14 Unusual Aloe Types for Your Frost-Free Garden

aloe plant

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Most people are familiar with the ubiquitous aloe vera plant: The gel from its fleshy leaves is so widely coveted for its cosmetic and medicinal uses that this succulent is cultivated on extensive farms in Asia, Mexico, and parts of the United States. However, the Aloe genus is large and diverse, containing hundreds of aloe types native to Africa and the Arabian Peninsula, which feature the mild temperatures and arid climate that support the growth of these tough plants. Many of these lesser-known aloes can be cultivated in containers or even outdoors in frost-free zones.

Although appearances vary greatly from species to species, most aloes have thick, fleshy leaves arranged in a rosette pattern. Flowers are often tubular in shape and yellow, orange, pink, or red in color. They range from tiny ground-hugging species to those the size of small trees.

Here are 14 unusual aloe species to incorporate into your plantings.

Gardening Tip

When grown in a garden, aloe plants require a loose, gritty soil, such as that common in desert regions. If you have very rich soil, you may need to amend it with sand. Preferably, the soil should be neutral to slightly alkaline in pH. When grown in containers, aloes do best with a loose potting mix designed for succulents.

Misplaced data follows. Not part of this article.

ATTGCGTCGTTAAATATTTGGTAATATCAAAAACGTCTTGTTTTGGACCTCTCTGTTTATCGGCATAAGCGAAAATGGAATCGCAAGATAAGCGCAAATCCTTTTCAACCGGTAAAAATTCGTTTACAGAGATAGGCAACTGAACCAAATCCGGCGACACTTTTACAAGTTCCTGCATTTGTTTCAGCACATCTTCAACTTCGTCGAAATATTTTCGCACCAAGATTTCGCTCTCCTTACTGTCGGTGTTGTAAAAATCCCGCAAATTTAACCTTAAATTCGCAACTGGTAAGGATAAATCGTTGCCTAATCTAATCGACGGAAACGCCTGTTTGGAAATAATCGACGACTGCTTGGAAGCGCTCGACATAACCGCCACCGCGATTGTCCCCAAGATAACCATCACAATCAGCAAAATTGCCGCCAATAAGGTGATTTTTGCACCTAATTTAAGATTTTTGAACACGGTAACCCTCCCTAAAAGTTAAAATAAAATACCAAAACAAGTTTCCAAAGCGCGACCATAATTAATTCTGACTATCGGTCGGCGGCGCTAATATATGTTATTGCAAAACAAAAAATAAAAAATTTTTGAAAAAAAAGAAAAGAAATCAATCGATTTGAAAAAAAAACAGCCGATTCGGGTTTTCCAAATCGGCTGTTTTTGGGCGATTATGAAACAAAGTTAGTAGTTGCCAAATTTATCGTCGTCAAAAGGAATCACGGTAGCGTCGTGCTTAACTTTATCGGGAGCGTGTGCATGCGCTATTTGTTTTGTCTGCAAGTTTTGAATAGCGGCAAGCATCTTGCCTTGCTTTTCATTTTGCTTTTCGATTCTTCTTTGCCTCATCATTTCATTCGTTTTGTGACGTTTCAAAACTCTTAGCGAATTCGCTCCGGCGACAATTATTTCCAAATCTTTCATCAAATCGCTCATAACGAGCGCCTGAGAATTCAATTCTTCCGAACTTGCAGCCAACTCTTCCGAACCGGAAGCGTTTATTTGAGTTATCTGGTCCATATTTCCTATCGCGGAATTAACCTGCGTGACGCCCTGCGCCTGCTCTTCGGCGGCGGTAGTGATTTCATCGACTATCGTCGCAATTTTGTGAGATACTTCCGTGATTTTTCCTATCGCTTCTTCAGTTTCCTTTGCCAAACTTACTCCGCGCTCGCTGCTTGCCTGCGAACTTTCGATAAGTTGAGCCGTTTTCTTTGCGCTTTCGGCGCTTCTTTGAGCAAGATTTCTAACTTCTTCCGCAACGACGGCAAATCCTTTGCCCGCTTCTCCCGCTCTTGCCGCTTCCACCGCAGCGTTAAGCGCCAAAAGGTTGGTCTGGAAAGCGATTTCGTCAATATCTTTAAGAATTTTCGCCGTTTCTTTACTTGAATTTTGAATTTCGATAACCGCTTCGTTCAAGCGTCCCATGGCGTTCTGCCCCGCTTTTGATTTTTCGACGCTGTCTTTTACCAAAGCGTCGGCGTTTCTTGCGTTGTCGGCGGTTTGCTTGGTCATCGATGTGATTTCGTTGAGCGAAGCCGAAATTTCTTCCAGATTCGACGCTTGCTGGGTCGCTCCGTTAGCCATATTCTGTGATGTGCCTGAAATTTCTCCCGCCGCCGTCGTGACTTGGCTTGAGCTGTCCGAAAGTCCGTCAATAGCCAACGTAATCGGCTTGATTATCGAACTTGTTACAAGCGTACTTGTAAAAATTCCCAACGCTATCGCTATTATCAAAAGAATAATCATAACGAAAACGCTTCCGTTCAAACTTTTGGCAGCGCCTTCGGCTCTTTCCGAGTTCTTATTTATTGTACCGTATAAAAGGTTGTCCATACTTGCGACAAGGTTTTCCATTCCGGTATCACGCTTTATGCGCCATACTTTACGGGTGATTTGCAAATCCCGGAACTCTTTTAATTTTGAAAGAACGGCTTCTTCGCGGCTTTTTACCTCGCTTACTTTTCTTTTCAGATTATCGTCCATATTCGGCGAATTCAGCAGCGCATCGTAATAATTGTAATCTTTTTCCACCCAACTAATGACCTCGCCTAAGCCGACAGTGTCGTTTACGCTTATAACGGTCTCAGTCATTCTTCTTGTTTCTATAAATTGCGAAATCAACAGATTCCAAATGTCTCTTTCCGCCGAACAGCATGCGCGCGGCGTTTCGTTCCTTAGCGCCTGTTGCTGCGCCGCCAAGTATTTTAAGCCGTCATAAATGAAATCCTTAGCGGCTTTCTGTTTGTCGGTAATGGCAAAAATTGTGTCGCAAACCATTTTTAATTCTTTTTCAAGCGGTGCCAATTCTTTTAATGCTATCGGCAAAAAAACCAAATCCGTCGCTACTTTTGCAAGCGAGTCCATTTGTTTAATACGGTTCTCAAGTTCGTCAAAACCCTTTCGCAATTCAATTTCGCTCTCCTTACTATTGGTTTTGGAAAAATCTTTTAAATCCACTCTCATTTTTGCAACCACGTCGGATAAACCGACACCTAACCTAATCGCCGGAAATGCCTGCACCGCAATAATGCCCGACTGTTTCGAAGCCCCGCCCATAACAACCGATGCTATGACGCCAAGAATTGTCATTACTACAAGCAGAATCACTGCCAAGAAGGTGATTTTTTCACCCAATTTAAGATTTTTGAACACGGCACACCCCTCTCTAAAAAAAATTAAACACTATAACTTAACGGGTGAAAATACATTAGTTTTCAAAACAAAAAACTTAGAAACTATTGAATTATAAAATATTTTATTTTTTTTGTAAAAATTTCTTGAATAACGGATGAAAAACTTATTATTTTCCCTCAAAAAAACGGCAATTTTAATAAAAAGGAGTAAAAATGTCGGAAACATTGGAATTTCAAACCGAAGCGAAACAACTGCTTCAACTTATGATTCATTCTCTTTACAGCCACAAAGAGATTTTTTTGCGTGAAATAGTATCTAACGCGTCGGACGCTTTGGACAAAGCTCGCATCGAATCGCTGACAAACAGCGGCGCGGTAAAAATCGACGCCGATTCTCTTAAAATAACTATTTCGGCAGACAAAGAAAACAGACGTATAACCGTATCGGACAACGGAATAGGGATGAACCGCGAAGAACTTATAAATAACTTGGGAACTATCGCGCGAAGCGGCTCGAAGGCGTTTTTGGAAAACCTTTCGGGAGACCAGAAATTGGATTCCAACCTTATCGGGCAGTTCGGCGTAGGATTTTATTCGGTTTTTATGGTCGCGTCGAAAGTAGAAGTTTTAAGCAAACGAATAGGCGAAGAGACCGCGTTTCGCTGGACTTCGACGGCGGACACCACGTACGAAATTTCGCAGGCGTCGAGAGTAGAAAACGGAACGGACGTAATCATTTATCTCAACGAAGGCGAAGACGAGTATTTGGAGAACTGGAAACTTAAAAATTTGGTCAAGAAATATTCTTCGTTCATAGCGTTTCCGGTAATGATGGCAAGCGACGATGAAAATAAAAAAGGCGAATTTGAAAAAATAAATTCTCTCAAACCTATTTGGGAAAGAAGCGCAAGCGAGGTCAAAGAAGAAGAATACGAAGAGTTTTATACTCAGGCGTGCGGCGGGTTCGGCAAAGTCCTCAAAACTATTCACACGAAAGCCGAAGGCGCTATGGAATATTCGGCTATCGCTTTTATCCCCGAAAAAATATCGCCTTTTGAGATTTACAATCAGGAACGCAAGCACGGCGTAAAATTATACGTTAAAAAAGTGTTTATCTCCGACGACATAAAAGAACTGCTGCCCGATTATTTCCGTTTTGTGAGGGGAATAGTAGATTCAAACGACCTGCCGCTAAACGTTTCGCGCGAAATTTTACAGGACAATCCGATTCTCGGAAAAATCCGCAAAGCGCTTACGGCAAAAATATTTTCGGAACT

• 01 of 14

    Lace Aloe (Aloe aristata)

    Lace aloe

    mpalis / Getty Images

    Aloe aristata stands apart from other types of aloe because it's more cold tolerant and needs more shade than most. Lace aloe plants resemble Haworthia plants with their white whiskers and bumpy leaf tubercles. The lace aloe may bounce back from temperatures as low as 19 degrees, but one thing it won't survive is soggy conditions, which will cause the plant's demise from rot. Because it's small, you can move the container plant around to keep it from getting sunburned or frozen. In the wild, lace aloe plants form a globe shape with darkened leaves in response to winter drought. Follow this natural growth pattern by withholding water in the winter, or keep it irrigated for a plump, lush plant.

    • Native Area: South Africa
    • USDA Growing Zones: 7–10
    • Height: 6–9 inches